Flat White

Covid: governments have ditched data for glamorous models

13 July 2021

4:00 AM

13 July 2021

4:00 AM

On Saturday, The Guardian reported that ‘The final decision about 19 July [Britain’s “Freedom Day”] will be taken on Monday morning, based on modelling from the Scientific Advisory Group for Emergencies (SAGE) about Covid cases and pressures on the NHS’. I spluttered into my morning coffee on reading that. It’s beyond belief that given their abysmal track record, SAGE wasn’t unceremoniously disbanded at the end of 2020 and whoever is responsible for assembling that incompetent group fired as well. Are cabinet ministers not capable of asking for an ‘audit’ of past predictions when they assemble to evaluate the latest state of play on the coronavirus situation in the country? They’ve made crucial decisions for 18 months that impact every sector of society, without impact assessments on even the rest of the health sector, let alone all other key sectors.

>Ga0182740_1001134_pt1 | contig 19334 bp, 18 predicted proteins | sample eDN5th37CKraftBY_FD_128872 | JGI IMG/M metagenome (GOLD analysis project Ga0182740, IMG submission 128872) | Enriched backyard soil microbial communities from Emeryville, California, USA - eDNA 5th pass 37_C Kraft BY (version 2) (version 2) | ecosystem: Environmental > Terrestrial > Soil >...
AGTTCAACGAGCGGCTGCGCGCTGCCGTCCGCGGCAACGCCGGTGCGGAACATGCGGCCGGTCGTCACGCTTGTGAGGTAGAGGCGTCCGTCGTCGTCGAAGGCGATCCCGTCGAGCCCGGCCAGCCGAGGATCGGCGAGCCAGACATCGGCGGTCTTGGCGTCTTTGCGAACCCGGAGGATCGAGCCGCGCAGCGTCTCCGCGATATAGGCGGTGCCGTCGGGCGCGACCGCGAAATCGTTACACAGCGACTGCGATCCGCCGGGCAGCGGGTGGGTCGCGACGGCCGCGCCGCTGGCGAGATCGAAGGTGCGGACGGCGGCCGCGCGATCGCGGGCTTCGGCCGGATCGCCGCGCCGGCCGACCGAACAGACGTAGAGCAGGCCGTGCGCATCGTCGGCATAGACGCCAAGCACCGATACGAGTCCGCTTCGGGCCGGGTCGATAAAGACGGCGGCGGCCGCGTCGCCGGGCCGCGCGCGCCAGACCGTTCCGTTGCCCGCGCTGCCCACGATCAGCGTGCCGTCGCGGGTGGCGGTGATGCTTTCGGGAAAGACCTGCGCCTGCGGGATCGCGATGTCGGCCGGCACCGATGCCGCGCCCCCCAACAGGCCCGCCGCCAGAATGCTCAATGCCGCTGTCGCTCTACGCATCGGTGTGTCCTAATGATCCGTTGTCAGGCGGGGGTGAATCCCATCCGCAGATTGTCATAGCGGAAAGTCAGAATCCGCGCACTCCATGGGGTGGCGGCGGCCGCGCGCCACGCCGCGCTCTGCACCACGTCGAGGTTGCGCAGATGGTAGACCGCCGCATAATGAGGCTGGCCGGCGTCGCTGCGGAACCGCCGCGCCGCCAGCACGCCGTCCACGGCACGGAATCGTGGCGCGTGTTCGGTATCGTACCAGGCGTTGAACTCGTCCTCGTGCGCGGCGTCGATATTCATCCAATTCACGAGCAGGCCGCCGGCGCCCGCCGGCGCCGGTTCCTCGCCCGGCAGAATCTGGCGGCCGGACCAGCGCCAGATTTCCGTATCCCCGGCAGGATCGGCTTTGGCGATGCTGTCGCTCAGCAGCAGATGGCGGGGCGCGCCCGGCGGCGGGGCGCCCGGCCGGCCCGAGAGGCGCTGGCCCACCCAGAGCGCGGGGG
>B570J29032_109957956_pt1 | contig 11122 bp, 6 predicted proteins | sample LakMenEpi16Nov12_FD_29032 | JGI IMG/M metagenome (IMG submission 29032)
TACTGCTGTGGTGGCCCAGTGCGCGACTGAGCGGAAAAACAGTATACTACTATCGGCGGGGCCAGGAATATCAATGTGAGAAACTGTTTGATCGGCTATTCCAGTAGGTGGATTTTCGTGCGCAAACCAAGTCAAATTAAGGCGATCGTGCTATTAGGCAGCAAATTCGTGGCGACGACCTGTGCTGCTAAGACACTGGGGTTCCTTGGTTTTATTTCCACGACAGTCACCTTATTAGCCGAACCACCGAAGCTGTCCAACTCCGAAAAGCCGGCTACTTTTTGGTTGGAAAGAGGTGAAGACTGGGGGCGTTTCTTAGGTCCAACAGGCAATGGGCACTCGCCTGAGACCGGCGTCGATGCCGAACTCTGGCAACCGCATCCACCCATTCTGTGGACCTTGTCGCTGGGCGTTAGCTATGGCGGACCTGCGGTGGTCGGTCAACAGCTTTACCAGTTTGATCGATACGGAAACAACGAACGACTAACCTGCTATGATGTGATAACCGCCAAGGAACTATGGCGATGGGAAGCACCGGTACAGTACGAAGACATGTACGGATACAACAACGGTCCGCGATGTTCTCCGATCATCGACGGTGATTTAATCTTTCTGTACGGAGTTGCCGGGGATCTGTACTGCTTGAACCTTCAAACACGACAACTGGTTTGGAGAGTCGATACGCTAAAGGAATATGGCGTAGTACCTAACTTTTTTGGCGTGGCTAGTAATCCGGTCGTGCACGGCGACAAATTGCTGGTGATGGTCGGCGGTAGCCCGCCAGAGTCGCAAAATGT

In Australia federal and at least some state treasuries have done cost-benefit analyses but governments refuse to publish the same. As no government hides an analysis that supports its narrative, the broad conclusion is obvious even though the details remain hidden from the people who pay for it all, in health, economic and social outcomes.

The Australian federal government has commissioned modelling from the Doherty Institute on vaccine threshold settings. The preference is for a ‘staircase’ approach that begins with small, staggered changes and gradually builds up to lifting major restrictions. Prime Minister Scott Morrison quite rightly said: ‘Only government leaders can balance all the needs and risks for both the economy and the health system’. It would help if we could see some evidence that such assessments are being done. It would also help if either Morrison or journalists would reassure us that the Doherty Institute’s track record has improved since the first modelling that propelled last year’s lockdown measures.